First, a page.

Visually, the game is very impressive. The scenarios are full of little details with emblems and unique designs to the various forts. The backgrounds are vivid and very fitting to the environment. Advancing through Faron Woods was pretty neat as the forts had half tree designs with the background full of normal trees. The character models look impressive as you can see from the various screens I’ve posted. This game is beautiful to look at while advancing through the game. I also enjoy the victory poses when the character completes a scenario. Lana will summon the Great Deku Tree, Link will ride on Epona or Impa will throw her sword into the arrow where it spins super fast and falls into its sheath to name a few. One of the best touches of all were the custom 16-bit sprites that were created for adventure mode. While Link looks like himself from the original game, matching sprites were made Impa, Fi, Sheik and the rest of the playable characters. The map is a solid copy of the original map of the NES classic and even shows the various openings and stairs after the player reveals them. While I was unable to experience co-op mode, there have been numerous reports of the frame rate dropping while both players are experiencing the scenario together.
The Legend of Zelda series is also known for it’s quality of sound and music. While Hyrule Warriors does offer completely new tracks, there are also a number of remixed tracks as well. While music in the Legend of Zelda is often more orchestrated and classically themed, the music in Hyrule Warriors is more rock themed with guitars. Being a fan of both rock music and hearing remixed music with this guitar themed style, it is very enjoyable to listen to. The sound effects give the player a feeling of nostalgia making it a complete experience. The wonderful chest opening sequence is used for treasures and also the same sound when acquiring a heart piece or container. One of the lacking elements is that there is not really any voice acting. The cut scenes are which is a good touch, but during the battle it is all text. I think having voice acting in this game would have made it easier to be used in the next installment in the Legend of Zelda series.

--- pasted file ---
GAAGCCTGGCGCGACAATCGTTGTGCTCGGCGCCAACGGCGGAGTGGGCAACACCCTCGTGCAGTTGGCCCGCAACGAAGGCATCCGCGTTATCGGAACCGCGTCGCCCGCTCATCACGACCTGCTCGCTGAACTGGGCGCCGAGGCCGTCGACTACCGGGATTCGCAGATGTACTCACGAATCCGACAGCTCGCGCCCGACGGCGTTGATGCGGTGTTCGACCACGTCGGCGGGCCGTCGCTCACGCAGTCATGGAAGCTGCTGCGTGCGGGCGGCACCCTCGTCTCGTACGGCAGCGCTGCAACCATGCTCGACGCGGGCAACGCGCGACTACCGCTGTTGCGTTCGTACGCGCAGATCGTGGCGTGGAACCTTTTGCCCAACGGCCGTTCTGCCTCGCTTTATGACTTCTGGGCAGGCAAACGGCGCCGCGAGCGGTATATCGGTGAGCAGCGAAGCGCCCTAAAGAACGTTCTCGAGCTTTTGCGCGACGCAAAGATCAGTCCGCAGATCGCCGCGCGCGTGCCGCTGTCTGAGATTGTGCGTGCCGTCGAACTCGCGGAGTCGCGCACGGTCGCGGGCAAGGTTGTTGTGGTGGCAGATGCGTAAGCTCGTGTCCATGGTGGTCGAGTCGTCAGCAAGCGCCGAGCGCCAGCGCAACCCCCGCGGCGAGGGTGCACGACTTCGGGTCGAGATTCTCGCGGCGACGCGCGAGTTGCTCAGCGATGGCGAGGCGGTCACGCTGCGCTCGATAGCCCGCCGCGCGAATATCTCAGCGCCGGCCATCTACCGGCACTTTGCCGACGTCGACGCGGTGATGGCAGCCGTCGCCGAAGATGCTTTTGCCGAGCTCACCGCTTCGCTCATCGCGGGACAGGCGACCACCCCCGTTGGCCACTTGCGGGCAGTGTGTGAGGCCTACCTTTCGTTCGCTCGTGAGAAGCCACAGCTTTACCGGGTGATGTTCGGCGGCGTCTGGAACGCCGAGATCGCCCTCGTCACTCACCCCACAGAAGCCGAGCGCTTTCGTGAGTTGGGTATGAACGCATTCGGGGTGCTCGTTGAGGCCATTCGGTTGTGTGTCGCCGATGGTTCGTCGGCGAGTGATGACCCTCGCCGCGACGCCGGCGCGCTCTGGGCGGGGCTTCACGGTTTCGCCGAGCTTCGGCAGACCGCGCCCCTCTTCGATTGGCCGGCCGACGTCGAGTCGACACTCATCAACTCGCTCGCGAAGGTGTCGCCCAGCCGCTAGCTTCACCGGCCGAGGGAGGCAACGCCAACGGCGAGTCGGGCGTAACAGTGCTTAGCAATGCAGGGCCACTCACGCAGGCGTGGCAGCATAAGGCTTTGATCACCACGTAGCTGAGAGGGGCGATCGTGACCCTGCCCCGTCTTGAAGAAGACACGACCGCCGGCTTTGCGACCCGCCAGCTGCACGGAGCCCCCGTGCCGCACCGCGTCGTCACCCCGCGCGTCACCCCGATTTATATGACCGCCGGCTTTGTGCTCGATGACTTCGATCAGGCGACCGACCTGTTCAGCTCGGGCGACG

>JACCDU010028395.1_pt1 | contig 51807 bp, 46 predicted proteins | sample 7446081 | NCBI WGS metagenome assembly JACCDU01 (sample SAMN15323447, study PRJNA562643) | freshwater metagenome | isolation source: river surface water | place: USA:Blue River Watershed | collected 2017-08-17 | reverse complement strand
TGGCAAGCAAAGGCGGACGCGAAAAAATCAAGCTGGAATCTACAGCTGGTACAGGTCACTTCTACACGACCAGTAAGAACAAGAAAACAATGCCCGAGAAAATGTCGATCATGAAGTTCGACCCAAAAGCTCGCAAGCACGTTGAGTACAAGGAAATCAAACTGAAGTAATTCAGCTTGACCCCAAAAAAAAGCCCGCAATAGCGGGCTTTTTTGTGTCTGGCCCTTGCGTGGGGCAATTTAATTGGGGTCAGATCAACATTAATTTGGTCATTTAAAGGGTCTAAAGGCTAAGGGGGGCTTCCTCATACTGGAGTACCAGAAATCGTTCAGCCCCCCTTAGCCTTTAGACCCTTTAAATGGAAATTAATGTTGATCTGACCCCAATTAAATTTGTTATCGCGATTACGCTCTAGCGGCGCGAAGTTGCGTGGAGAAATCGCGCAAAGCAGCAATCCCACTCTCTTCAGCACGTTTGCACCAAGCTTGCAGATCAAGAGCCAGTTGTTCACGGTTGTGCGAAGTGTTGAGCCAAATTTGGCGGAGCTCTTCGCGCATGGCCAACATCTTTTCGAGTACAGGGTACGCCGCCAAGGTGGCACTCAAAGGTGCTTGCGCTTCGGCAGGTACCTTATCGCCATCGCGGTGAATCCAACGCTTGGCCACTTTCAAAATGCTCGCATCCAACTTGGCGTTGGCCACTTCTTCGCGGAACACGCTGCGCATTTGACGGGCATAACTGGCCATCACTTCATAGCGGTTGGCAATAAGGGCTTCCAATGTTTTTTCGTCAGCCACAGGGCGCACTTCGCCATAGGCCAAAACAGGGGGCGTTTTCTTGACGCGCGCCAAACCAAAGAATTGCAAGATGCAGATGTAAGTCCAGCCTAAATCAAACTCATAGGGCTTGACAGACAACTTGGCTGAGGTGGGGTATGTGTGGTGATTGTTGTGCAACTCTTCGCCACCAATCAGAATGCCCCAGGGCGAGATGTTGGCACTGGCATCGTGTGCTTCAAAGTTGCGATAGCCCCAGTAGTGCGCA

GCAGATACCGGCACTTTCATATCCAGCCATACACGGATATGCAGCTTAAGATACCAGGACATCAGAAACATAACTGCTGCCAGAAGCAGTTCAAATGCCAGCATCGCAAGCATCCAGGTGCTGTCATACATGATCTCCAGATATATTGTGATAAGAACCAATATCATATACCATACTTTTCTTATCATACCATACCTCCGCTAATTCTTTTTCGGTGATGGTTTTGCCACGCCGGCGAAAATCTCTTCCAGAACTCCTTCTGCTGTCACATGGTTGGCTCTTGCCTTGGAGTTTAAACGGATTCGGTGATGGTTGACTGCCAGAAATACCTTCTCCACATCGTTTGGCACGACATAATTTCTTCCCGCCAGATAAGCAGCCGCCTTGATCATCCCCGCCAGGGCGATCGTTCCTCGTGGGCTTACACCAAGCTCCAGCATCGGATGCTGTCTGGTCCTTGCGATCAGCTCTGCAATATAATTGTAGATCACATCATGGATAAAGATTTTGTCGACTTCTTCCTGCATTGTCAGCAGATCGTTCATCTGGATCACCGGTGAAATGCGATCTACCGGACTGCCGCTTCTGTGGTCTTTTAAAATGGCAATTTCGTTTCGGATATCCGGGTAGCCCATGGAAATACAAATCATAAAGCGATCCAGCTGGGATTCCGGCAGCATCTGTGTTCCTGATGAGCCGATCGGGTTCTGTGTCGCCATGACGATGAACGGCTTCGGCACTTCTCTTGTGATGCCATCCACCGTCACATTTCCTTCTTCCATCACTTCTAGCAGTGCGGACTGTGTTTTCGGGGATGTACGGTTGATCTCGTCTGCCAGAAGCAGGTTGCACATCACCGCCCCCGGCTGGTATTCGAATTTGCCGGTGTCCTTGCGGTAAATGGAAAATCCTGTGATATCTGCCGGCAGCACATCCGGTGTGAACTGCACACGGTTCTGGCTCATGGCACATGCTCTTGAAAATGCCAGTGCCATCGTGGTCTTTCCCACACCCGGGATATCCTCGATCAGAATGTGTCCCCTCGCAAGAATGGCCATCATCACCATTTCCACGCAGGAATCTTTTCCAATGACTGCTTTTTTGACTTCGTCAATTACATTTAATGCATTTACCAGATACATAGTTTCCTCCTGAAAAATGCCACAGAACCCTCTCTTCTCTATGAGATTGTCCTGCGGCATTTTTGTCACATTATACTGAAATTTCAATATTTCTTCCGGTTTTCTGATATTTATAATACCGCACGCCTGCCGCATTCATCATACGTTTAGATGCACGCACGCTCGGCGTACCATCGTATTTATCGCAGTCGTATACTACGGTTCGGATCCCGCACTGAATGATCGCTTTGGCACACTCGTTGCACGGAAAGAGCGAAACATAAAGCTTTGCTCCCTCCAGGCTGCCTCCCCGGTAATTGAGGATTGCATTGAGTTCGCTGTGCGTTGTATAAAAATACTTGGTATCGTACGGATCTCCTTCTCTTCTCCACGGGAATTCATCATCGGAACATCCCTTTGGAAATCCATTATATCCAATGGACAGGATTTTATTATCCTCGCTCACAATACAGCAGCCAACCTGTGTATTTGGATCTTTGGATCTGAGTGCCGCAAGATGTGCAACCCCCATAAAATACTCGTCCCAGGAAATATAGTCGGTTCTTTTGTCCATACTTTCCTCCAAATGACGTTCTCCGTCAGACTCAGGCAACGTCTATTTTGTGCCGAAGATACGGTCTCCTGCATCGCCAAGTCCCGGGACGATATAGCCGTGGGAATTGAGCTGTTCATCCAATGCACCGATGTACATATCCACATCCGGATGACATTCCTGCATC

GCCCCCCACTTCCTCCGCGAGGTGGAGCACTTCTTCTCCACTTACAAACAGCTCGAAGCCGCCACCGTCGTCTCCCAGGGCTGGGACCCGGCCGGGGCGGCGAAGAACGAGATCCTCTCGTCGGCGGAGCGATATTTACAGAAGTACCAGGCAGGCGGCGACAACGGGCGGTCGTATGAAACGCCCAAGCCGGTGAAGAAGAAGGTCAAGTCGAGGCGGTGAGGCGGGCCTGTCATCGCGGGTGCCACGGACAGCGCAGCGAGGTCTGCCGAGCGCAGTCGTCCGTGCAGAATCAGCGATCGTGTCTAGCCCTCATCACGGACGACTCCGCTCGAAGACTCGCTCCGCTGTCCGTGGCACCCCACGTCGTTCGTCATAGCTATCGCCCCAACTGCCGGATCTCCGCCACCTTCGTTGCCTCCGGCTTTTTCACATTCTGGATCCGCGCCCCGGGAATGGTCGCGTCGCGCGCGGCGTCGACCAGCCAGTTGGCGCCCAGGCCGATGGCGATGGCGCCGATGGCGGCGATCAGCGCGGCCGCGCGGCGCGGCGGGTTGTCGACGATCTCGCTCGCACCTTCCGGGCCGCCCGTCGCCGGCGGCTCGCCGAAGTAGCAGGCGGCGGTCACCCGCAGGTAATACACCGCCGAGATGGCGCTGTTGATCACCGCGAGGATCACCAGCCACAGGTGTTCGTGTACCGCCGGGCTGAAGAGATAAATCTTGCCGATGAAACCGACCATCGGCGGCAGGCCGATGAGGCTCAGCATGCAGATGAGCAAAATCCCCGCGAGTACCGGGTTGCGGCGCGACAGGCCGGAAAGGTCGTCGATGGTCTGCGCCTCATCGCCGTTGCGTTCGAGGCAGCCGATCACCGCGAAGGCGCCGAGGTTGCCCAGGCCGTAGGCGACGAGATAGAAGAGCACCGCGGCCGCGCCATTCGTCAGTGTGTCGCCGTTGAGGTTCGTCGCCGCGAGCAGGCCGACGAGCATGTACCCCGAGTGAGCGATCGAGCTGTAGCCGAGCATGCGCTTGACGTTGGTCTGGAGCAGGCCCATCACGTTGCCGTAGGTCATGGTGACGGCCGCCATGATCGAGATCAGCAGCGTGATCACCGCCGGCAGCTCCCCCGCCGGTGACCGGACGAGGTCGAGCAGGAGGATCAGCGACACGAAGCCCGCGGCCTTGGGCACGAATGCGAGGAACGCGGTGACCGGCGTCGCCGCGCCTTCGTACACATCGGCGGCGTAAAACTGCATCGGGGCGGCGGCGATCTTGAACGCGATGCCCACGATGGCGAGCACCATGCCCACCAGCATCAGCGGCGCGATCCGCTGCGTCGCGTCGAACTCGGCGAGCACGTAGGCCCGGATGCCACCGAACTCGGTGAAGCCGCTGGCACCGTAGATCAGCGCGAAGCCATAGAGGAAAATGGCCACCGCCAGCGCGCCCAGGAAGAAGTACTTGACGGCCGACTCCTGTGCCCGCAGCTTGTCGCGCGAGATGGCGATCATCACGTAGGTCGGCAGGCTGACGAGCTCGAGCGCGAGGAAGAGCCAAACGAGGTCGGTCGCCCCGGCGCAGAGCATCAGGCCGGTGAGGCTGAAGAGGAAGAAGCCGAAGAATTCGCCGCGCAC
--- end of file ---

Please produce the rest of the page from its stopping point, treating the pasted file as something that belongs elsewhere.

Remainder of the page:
Final Score: 8.5 out of 10
Hyrule Warriors is a wonderful experiment where two different series merged together to create a new game. I think overall the idea works really well, my main complaint is that the main battle scenarios can get stale as the objectives are repeated for most levels, along with fighting the same mini-bosses within the same scenario. I find myself enjoying the game more in smaller sessions as opposed to longer ones. Adventure mode allows the player to play more unique scenarios with completely different and customized objectives making the game more enjoyable if played alongside the main story mode and switching between the two. I found no issues with the controls and Hyrule Warriors spots some top notch graphics and music making it a very enjoyable experience. I would definitely recommend this game to fans of the Legend of Zelda series and Dynasty Warrior series. Despite being best in small doses, Hyrule Warriors delivers a beautiful and fun adventure for Link to prove that he is Hyrule’s number one warrior.
+ Enjoyable music and sound
+ Link and crew in high definition
+ Various characters to choose from
+ A retro filled fun Adventure mode
+ Difficult and engaging boss battles
+ Engaging and intriguing story
– Gameplay may get stale as it is very repetitive
– Objectives in the main story mode are mostly the same